When the idea for this week’s column first took shape, I was drinking a smoky and sharp grande cup of coffee outside of a Starbucks Coffee Café in Bedford, New Hampshire, right across from the Bedford Mall. At least I think that’s where I was. I could have been at a Starbucks in Elkhart, Indiana…or in Rockford, Illinois, on State Street where two Starbucks are less than a mile and a half apart…or maybe it was in Minneapolis but with 22 Starbucks there it’s hard to recall which bistro I was visiting. The rest stop on the Ohio Turnpike? The one on Route 9 in Framingham? Not sure.
I was some “place”, some “where” drinking my “Charbucks”, as some like to call that chain’s dangerously dark drink. Yet I was kind of nowhere too and anywhere, could have been at any one of that franchise’s 19,000 stores in the United States. Not unlike the Comfort Inn hotels I stayed at while driving 3,000 miles across the United States on a summer road trip. The Dick’s Sporting Goods I bought my bike supplies. The numbingly familiar interstate gas stations where I purchased my gas.
All located in a specific place, some where on a map, yet kind of no where too. Places so generic, so similar, so cloned one from another that in visiting there it felt like I was in Anytown, USA, any place. But there was no “there”, there.
Yet on my trip I was also in places that were so very real: unique, odd, local, totally some where, points on the map unlike any place else. The tiny George’s Barber Shop in Saint Joseph, Minnesota, barely large enough for one chair, a dusty wall calendar, taciturn George snipping away. The Paul Bunyan Cook Shanty Restaurant in Minoqua, Wisconsin, an all you can eat dinner of fried chicken, white fish, spaghetti, apple sauce and cole slaw spilling over the plates. The Wild Rumpus Children’s Bookstore in Minneapolis, with a four foot purple front door for the kids to enter and a live chicken sitting in the front window.
We live in strange times in our world when it comes to claiming and finding a “place”, a real place to visit, to dwell within, to claim as our own. Spending so much of our time now planted before a screen: typing out texts, penning rushed emails, surfing Facebook, tweeting on Twitter. Is cyberspace a real place? When we are in “there” are we anywhere? Or no where? Some where? Every where? I’m not sure.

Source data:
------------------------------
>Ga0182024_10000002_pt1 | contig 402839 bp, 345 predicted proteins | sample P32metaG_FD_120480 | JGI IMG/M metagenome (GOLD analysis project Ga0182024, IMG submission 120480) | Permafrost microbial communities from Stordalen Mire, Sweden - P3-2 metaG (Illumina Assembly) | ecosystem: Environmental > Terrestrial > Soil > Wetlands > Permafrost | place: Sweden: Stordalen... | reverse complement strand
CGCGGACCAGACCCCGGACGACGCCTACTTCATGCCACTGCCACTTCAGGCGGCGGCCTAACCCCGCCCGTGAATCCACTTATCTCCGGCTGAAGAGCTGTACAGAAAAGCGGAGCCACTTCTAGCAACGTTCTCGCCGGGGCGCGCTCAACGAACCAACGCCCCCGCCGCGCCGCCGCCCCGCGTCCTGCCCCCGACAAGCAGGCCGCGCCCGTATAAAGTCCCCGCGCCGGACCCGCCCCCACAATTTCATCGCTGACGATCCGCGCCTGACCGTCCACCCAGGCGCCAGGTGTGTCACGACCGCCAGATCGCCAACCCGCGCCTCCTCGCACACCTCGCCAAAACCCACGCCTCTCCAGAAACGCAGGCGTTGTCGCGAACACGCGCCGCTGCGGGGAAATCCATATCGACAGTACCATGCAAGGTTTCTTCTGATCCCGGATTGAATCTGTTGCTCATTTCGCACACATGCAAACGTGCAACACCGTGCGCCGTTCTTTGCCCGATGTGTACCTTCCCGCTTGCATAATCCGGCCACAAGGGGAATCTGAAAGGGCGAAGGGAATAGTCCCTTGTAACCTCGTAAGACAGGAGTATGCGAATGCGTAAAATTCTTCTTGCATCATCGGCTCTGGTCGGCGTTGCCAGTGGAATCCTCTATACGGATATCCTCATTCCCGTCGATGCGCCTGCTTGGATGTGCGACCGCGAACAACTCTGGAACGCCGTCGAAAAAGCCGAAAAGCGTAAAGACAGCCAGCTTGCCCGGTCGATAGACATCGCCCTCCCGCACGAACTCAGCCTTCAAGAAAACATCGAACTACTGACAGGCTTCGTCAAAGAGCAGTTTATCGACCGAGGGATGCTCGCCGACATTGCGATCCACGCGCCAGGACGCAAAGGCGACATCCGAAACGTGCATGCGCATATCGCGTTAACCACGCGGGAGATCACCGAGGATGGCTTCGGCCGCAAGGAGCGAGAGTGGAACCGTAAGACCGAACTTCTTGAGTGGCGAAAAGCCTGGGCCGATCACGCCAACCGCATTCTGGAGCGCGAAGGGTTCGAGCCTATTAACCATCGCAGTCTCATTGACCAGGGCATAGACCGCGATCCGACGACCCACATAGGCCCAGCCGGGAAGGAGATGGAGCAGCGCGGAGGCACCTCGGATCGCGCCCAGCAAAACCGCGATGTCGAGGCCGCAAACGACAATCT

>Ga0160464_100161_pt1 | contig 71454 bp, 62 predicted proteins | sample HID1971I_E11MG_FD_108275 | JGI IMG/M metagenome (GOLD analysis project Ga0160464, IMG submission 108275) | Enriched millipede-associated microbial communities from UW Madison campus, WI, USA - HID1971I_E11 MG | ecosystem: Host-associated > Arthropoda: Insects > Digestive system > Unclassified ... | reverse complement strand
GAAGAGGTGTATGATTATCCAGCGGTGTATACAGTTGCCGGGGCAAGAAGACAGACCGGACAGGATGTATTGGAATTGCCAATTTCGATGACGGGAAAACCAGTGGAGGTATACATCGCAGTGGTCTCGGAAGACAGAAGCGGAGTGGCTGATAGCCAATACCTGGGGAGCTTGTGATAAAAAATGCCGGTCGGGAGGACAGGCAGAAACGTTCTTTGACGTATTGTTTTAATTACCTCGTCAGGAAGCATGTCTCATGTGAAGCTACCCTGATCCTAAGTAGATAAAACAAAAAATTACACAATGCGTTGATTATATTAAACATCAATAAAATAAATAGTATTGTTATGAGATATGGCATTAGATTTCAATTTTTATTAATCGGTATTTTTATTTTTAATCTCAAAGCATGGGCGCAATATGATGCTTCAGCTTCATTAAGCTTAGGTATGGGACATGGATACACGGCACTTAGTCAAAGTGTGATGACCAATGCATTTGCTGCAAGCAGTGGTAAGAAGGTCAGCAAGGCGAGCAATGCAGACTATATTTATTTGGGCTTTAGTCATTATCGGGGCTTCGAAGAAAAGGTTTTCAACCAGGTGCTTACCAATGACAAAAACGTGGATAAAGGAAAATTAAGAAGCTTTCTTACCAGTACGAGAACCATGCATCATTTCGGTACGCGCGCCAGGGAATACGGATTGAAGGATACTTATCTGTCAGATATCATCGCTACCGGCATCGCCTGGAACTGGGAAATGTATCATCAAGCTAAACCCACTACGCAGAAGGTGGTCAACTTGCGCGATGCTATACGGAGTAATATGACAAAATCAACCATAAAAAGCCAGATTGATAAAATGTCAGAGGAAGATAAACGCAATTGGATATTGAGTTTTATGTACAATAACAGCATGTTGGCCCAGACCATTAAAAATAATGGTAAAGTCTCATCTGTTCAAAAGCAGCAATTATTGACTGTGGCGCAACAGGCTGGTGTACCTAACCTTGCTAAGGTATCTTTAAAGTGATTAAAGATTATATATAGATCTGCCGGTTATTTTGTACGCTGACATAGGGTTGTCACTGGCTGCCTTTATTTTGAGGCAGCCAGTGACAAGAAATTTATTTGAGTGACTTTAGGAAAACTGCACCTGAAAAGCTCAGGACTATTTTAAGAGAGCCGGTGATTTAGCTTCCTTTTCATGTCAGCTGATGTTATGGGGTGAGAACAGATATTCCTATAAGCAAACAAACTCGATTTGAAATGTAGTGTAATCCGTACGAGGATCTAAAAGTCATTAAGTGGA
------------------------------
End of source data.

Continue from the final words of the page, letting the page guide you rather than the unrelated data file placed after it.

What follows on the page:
We travel across a landscape now so often paved over and built up with super sized boxy stores and uber chic outlet malls and on and off highways exits leading to McDonalds and Mobil gas, and Home Depot and places like every where else. Where am I? Phoenix, Arizona? Cedar Rapids, Iowa? Freeport, Maine? Manchester, Vermont? Who knows? Who cares? Fill it up. Buy it up. Then return back to the highway to visit another “place”.
But how important a sense of place is to this life: a specific and comforting and geographically defined and found space. Holy ground to stand upon. Land to dig deeply into. An address to return to again and again and again and in that journey back home to trust that we do have a real place, that there are still real places left in the world.
The white church on Main Street, too hot in the summer and too cold in the winter but our place to reunite with old friends and talk to God and sip sweet lemonade on the back patio as toddlers prance and elders gossip and folks catch up. No place else like it anywhere in the world. A cabin in the woods, down a long dirt path, well worn docks floating on the lake, the splash of waves and the cry of loons and the buzz of hot bugs calling us back to this place. The local bookstore. The ice cream shop. The post office.
Real places. Real dots on the map. All some where. Right here. We all need a place, sacred spaces in life to live within, to visit, to love and to inhabit.
Where is your place? May God bless you as you seek to find it.